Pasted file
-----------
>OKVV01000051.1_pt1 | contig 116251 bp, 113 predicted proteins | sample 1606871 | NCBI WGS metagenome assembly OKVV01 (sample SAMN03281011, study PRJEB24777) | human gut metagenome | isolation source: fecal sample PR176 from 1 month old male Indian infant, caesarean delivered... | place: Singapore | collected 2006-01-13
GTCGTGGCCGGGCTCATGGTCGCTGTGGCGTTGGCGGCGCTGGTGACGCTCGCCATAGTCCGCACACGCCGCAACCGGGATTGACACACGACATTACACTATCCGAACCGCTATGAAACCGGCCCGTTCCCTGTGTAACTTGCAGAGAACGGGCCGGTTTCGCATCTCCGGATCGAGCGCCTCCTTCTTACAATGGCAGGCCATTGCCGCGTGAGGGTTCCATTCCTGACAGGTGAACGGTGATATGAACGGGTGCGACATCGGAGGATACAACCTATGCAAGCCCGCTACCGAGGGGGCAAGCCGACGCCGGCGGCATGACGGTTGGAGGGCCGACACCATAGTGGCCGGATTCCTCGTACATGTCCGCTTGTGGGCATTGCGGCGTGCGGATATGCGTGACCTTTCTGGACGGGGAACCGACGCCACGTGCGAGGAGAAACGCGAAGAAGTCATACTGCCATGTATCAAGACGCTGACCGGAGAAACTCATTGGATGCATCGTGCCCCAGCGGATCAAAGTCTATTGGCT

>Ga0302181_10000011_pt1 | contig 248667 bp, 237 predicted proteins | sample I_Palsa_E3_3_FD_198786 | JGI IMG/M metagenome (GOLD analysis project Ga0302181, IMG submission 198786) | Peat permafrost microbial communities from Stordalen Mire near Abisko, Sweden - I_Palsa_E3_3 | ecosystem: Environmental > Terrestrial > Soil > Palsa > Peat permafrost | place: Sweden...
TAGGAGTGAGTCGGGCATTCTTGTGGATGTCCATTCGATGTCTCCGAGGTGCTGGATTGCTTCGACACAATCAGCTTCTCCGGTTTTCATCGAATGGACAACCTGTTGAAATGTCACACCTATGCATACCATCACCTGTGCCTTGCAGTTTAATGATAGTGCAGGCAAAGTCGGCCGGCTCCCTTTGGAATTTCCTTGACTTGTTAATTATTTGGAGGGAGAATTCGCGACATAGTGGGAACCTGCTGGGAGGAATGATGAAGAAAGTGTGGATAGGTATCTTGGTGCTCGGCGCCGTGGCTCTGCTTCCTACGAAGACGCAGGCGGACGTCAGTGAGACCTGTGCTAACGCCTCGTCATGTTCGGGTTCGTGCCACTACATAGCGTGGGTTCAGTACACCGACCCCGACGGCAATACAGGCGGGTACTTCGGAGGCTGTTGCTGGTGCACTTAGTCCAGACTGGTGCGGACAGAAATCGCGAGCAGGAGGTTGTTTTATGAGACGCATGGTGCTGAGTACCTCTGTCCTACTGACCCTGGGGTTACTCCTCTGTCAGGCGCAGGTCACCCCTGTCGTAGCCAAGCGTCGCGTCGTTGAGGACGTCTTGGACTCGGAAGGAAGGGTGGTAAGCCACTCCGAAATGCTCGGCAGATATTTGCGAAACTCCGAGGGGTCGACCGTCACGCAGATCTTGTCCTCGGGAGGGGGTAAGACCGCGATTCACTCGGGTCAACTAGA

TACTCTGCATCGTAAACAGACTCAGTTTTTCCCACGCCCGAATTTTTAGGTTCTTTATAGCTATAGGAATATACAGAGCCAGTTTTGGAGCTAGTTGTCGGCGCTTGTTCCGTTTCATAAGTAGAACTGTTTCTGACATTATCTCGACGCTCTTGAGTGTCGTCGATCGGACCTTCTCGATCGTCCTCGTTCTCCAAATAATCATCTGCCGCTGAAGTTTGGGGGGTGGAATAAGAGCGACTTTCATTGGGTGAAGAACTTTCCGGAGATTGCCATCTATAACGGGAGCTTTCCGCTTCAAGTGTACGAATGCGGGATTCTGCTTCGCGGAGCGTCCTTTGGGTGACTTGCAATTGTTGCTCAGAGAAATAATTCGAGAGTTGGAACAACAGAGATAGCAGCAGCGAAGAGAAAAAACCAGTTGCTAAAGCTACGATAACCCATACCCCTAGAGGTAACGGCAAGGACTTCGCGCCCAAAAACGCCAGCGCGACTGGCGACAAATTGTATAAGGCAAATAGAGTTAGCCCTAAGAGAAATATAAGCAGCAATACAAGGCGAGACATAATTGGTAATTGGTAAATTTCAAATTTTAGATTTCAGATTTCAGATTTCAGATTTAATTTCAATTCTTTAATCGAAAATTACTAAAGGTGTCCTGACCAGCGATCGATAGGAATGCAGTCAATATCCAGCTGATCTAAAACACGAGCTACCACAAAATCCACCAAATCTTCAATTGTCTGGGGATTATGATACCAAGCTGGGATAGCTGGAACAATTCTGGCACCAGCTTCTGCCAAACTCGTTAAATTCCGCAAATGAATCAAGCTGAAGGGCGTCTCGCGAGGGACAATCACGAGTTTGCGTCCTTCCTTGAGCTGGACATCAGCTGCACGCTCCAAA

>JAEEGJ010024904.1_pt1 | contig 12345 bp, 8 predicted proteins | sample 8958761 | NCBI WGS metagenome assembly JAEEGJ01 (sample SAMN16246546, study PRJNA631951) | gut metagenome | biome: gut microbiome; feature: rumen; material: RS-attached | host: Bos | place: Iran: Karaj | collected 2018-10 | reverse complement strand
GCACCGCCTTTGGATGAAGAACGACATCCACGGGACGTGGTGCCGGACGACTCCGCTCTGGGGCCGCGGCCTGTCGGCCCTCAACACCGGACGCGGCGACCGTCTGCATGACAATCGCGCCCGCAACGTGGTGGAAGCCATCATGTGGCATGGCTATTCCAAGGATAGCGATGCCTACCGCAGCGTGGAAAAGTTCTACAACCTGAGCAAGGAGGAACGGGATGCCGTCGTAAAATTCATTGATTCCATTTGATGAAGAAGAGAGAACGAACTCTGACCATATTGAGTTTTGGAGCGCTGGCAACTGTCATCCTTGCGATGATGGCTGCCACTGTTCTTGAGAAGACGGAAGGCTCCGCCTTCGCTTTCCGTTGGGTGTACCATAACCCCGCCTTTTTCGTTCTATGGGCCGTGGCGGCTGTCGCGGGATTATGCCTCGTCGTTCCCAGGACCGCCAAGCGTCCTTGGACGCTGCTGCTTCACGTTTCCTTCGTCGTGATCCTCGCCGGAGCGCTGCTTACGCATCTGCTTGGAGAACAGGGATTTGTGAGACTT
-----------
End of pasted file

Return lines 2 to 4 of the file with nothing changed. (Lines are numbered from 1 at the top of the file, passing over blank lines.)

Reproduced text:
GTCGTGGCCGGGCTCATGGTCGCTGTGGCGTTGGCGGCGCTGGTGACGCTCGCCATAGTCCGCACACGCCGCAACCGGGATTGACACACGACATTACACTATCCGAACCGCTATGAAACCGGCCCGTTCCCTGTGTAACTTGCAGAGAACGGGCCGGTTTCGCATCTCCGGATCGAGCGCCTCCTTCTTACAATGGCAGGCCATTGCCGCGTGAGGGTTCCATTCCTGACAGGTGAACGGTGATATGAACGGGTGCGACATCGGAGGATACAACCTATGCAAGCCCGCTACCGAGGGGGCAAGCCGACGCCGGCGGCATGACGGTTGGAGGGCCGACACCATAGTGGCCGGATTCCTCGTACATGTCCGCTTGTGGGCATTGCGGCGTGCGGATATGCGTGACCTTTCTGGACGGGGAACCGACGCCACGTGCGAGGAGAAACGCGAAGAAGTCATACTGCCATGTATCAAGACGCTGACCGGAGAAACTCATTGGATGCATCGTGCCCCAGCGGATCAAAGTCTATTGGCT

>Ga0302181_10000011_pt1 | contig 248667 bp, 237 predicted proteins | sample I_Palsa_E3_3_FD_198786 | JGI IMG/M metagenome (GOLD analysis project Ga0302181, IMG submission 198786) | Peat permafrost microbial communities from Stordalen Mire near Abisko, Sweden - I_Palsa_E3_3 | ecosystem: Environmental > Terrestrial > Soil > Palsa > Peat permafrost | place: Sweden...
TAGGAGTGAGTCGGGCATTCTTGTGGATGTCCATTCGATGTCTCCGAGGTGCTGGATTGCTTCGACACAATCAGCTTCTCCGGTTTTCATCGAATGGACAACCTGTTGAAATGTCACACCTATGCATACCATCACCTGTGCCTTGCAGTTTAATGATAGTGCAGGCAAAGTCGGCCGGCTCCCTTTGGAATTTCCTTGACTTGTTAATTATTTGGAGGGAGAATTCGCGACATAGTGGGAACCTGCTGGGAGGAATGATGAAGAAAGTGTGGATAGGTATCTTGGTGCTCGGCGCCGTGGCTCTGCTTCCTACGAAGACGCAGGCGGACGTCAGTGAGACCTGTGCTAACGCCTCGTCATGTTCGGGTTCGTGCCACTACATAGCGTGGGTTCAGTACACCGACCCCGACGGCAATACAGGCGGGTACTTCGGAGGCTGTTGCTGGTGCACTTAGTCCAGACTGGTGCGGACAGAAATCGCGAGCAGGAGGTTGTTTTATGAGACGCATGGTGCTGAGTACCTCTGTCCTACTGACCCTGGGGTTACTCCTCTGTCAGGCGCAGGTCACCCCTGTCGTAGCCAAGCGTCGCGTCGTTGAGGACGTCTTGGACTCGGAAGGAAGGGTGGTAAGCCACTCCGAAATGCTCGGCAGATATTTGCGAAACTCCGAGGGGTCGACCGTCACGCAGATCTTGTCCTCGGGAGGGGGTAAGACCGCGATTCACTCGGGTCAACTAGA